In 1951 the firm was moved to the location one block west of the bank where he did designing, engineering, sub-contracting, built combine attachments, fertilizer applicators, and was never too busy to do repair work for various persons. He held patents on some of his designs. Leon was Civil Defense director for many years and fire chief of the Argonia Fire Department for over 20 years.

August 7, a fast spreading fire of undetermined origin destroyed the machine shop housed in the east metal building. Althougoh Ammann was in declining health at the time he was determined to rebuild and salvage as much equipment as possible. He said he was ovewhelmed by the large number of persons who came to offer assistance during and after the fire.

Amanuensis Monday – R. Stocking Injured in Farm Accident

Wellington Daily News
8 July 1921
Pg 1

R. STOCKING INJURED

I love doing newspaper research, especially when I find ‘buried treasure’ about my Great-Grandfather, Roderick Remine Stocking!

Roderick Stocking - Wellington Daily News

Roderick Stocking – Wellington Daily News

R. STOCKING INJURED (transcription)

Wellington Daily News
8 July 1921
Pg 1

Roderick Stocking of Mayfield, father of Ralph Stocking of this city, is suffering from an accident which might havev proved very serious. He and his son Porter are threshing at the Fred Stayton farm near Mayfield and their machine is run by an electric motor. In some unaccountable manner Mr. Stocking took hold of a bunch of live wires with a current of 13,200 Volts. Ralph says that the situation is similar to that described by one of the Chautauqua lecturers last summer when he said that a great deal of electricity has just the same effect as a small amount; that is the person will be stunned but not seriously injured. Mr. Stocking was put to bed, and while he is still unable to be up today, it is thought that he will suffer no serious result. A peculiar circumstance of the affair is that a tack in one of his shoes burnt a hole in his heel.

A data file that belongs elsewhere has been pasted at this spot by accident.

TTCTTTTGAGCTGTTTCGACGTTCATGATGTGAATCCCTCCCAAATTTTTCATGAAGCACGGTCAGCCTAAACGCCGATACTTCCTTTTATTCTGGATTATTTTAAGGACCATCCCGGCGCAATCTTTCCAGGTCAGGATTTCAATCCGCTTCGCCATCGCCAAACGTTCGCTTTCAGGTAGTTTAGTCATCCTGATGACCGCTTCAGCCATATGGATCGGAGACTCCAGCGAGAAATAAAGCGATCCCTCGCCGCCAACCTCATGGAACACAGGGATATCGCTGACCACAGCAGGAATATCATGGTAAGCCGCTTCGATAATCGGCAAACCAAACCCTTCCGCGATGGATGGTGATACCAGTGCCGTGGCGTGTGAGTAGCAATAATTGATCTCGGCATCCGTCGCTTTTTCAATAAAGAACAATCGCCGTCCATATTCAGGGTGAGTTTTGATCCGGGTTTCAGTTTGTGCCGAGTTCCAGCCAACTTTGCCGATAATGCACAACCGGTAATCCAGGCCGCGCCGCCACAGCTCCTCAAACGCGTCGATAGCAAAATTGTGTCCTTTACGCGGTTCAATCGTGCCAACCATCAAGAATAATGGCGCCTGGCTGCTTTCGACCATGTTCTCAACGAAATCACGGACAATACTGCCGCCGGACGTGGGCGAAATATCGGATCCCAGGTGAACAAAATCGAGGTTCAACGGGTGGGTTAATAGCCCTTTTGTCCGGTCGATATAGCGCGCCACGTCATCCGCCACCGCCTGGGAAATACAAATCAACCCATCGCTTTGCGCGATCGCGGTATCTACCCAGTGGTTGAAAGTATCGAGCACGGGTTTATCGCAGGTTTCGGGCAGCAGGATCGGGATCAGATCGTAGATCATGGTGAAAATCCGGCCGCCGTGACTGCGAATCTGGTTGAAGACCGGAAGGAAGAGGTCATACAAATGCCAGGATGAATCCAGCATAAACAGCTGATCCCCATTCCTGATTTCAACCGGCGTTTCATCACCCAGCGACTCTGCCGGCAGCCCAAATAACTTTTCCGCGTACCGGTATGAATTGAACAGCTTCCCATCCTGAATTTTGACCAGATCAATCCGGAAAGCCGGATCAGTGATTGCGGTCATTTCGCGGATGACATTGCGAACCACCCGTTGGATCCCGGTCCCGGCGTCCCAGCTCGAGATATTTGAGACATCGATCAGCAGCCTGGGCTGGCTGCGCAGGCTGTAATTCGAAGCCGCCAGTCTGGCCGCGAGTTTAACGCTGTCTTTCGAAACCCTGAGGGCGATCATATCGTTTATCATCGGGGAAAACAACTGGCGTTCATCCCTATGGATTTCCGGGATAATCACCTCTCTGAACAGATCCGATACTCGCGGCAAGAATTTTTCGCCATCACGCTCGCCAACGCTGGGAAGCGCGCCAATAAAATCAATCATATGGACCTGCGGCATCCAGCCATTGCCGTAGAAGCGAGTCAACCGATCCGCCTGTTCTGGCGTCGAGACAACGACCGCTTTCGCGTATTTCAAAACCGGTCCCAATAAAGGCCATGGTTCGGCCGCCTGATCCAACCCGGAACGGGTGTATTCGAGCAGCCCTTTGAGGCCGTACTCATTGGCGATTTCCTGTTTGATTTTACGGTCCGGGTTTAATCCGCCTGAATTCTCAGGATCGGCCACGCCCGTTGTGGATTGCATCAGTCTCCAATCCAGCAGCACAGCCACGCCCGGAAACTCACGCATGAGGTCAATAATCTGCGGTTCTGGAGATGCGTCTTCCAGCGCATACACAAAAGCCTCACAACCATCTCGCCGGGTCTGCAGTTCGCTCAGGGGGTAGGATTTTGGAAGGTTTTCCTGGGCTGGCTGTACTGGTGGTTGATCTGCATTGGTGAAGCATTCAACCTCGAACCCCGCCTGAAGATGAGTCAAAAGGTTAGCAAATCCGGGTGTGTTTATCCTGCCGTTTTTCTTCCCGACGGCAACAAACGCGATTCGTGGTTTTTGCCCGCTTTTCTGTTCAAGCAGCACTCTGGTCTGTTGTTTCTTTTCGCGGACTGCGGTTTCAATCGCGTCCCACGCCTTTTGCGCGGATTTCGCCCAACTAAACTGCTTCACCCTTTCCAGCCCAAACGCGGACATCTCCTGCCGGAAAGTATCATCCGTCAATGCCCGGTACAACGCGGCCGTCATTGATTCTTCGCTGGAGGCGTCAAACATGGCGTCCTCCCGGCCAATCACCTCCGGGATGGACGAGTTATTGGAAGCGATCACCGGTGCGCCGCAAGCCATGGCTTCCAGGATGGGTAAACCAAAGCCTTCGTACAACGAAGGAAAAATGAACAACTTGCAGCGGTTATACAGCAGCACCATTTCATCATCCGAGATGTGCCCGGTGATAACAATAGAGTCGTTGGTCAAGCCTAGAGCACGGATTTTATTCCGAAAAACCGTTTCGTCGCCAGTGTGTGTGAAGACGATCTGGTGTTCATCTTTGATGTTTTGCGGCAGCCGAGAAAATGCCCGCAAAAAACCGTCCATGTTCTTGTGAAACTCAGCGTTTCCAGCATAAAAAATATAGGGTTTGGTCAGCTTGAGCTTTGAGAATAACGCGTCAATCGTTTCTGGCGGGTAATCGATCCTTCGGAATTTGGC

Live in Kansas?  Have a Kansas Driver’s License?

If so, you can research (most) Kansas newspapers for FREE!!!

Thanks to the Kansas State Historical Society, Kansan’s can access most of the Kansas newspapers offered on Newspapers.com just by going to the Kansas State Historical Society website, click on “Research”,, then click on “Digital Newspapers” in the dropdown box. Then scroll down on the page till you see a box like the one here that says: “Verify Your Driver’s License.”

Verification form for Digital Newspaper Access

Verification Form for Digital Newspaper Access.

I am so glad that my Great-Grandfather was not killed in this incident.  He lived to be almost 98 years old, and I remember seeing him 3 different times, even though I was 2 1/2 when he passed away.  He was a tall, handsome gentleman and I guess what I remember most is how tall he was and how white his hair was!

 

Newspaper Research! Dr. Joseph T. Breneman Buys A New Car!

I love researching in old newspapers!

Just like Forrest Gump said in the movie, “You never know what you might find!”

You can get a glimpse into your ancestor’s lives, learn who their friends were, what they did on vacation, and sometimes, when the local doctor buys a new car, it makes the news!!

Dr. Joseph T. Breneman, of the Breneman Hospital, Purchases a New Car

Dr. Joseph T. Breneman, of the Breneman Hospital, Purchases a New Car.  Oakland Tribune, 12 June 1907; page 45.

Dr. Joseph T. Breneman lived and practiced in Wellington, Kansas.  His parents, Christian and Mary Breneman, lived in Wellington near him.

His brother, Constantine, a Civil War veteran, lived in the Mayfield and Milan area, and worked with his son, Otto, as a blacksmith in Mayfield.

 

Check out other Breneman Links:

Fannie Breneman, Wife of Dr. Joseph T. Breneman’s Obituary

The Mayfield Blacksmith Shop